On the day she was accused of a hit-and-run crash that killed two librarians visiting Denver from Connecticut for a convention, Sandra Lee Jacobson had a suspended driver’s license, a prior drunken-driving conviction, and a blood-alcohol level more than twice the legal limit, reports the Denver Post. She could have been in jail for repeatedly violating the terms of her probation in a 2006 DUI case. Jacobson, 40, faces multiple charges in the librarians’ deaths, including two counts of vehicular homicide.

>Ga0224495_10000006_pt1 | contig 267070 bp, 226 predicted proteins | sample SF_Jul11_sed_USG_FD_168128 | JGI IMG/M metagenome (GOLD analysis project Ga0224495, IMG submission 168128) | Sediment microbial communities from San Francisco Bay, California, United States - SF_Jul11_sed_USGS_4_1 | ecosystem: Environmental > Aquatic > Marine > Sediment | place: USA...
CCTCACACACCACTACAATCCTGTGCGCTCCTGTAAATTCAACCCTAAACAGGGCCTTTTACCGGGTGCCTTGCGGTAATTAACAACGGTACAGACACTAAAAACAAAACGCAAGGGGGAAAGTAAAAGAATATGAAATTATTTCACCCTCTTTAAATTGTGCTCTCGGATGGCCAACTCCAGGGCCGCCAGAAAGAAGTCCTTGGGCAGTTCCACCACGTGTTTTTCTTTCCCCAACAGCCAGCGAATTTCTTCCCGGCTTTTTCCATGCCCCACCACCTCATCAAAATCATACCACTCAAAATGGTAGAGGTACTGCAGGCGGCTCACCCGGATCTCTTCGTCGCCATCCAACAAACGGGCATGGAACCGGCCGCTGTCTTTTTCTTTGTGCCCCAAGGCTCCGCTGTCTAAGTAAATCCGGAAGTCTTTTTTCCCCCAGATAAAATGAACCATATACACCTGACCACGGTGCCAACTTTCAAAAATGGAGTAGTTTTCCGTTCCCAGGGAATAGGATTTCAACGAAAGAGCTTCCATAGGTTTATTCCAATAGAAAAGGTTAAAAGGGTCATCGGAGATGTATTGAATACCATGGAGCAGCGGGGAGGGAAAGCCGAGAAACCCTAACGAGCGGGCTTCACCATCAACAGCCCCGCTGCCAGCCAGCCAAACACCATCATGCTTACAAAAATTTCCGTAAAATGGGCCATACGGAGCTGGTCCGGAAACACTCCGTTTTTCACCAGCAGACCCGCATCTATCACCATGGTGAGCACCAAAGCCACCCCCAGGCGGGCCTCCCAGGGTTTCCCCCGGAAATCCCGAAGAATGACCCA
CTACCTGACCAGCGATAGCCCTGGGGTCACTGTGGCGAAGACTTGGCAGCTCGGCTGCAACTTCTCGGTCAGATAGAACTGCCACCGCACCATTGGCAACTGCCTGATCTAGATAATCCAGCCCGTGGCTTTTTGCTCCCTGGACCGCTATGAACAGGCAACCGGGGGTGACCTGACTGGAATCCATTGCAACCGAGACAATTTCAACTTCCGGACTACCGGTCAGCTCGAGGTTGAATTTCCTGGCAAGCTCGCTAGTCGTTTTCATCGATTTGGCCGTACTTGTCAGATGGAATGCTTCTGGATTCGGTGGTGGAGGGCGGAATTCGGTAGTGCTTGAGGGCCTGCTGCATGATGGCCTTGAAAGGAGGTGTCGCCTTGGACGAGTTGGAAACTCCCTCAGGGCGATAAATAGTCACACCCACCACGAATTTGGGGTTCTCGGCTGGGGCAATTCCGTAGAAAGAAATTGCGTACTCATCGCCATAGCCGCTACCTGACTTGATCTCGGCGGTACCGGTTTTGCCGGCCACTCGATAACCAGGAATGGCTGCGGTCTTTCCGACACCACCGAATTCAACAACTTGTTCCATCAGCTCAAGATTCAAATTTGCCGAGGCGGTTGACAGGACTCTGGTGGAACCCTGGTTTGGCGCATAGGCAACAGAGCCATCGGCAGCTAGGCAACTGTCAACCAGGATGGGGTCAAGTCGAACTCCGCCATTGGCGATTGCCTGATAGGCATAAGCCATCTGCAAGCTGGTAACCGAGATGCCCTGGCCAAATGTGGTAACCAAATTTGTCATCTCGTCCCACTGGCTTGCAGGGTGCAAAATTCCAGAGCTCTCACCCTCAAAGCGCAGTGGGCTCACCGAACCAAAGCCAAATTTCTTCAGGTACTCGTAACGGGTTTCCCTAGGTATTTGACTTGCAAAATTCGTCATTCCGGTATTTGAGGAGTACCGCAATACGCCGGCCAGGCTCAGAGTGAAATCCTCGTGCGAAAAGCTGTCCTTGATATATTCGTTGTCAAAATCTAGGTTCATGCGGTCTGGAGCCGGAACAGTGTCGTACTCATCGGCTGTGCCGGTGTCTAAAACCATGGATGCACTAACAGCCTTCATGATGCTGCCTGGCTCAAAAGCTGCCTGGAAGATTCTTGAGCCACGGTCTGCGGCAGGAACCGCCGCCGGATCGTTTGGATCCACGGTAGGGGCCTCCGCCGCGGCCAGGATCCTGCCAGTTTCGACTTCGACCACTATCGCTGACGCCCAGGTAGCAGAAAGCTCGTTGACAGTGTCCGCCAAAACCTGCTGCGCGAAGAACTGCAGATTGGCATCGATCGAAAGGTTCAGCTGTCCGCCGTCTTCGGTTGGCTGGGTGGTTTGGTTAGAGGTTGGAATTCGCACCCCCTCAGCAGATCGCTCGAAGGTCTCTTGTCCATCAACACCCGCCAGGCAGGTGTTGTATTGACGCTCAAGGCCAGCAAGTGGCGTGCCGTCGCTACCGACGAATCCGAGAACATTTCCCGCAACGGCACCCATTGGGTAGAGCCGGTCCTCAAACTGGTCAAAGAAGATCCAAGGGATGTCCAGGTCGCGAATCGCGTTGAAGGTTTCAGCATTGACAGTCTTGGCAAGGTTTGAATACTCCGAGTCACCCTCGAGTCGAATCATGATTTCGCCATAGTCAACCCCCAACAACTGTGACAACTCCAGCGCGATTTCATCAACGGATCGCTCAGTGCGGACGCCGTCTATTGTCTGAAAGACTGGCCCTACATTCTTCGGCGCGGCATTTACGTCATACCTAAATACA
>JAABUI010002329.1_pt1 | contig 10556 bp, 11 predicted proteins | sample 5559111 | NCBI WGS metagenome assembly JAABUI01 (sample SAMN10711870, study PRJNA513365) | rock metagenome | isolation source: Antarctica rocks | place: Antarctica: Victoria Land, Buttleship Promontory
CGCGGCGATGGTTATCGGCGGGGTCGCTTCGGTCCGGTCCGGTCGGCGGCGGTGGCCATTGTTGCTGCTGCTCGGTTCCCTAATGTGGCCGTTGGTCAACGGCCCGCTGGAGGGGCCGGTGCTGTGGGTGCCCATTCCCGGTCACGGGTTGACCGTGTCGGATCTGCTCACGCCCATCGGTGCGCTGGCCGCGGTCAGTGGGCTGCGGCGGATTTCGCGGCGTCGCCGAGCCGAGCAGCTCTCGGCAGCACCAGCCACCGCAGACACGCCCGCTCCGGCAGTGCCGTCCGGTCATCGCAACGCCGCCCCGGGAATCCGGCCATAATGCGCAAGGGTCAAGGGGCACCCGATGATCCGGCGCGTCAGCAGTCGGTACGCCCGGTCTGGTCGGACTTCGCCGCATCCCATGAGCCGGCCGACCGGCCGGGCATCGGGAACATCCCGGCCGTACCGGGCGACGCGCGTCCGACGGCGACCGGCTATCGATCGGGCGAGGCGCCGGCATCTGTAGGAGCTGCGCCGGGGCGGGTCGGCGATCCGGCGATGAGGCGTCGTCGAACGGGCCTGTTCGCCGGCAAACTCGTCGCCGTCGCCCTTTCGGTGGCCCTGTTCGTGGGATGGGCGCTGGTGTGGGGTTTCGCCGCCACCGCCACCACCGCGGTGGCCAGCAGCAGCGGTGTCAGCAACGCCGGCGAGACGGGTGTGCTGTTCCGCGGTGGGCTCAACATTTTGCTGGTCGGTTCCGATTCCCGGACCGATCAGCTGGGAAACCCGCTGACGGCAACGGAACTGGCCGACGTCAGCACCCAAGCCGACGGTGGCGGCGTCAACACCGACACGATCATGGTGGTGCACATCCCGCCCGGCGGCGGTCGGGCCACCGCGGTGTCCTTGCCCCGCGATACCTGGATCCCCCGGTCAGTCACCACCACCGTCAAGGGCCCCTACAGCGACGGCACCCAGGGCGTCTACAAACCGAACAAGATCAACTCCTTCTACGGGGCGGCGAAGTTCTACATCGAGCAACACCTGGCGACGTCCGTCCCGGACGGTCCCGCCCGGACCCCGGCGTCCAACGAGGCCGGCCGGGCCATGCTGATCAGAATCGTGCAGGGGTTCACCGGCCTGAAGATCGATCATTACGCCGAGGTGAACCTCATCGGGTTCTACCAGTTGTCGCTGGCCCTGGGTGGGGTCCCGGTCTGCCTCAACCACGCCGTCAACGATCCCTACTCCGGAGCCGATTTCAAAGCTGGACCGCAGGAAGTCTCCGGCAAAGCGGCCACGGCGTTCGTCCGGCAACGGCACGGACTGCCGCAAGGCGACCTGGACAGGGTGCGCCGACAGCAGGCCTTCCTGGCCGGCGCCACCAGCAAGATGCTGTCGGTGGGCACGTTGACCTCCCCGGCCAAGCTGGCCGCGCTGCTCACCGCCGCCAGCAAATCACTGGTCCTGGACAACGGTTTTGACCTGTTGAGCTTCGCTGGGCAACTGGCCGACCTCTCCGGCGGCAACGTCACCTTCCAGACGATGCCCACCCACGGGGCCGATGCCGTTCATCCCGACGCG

Kevin Vaughan of the Post pieces together Jacobson’s past from documents filed in various courthouses – a decade’s worth of traffic citations, including three for speeding and another one in a 2007 crash that sent a man to the hospital with a broken pelvis and other injuries. In several cases, she reached deals with prosecutors that allowed her to plead guilty to reduced charges. And despite numerous allegations that she violated probation, it took nearly 10 months – and multiple continuances granted by a judge – before her probation was finally revoked. She reported to jail to serve her 15-day sentence in that case Friday. The story raises questions about how a chronic traffic-law violator was on the road the day the librarians were killed.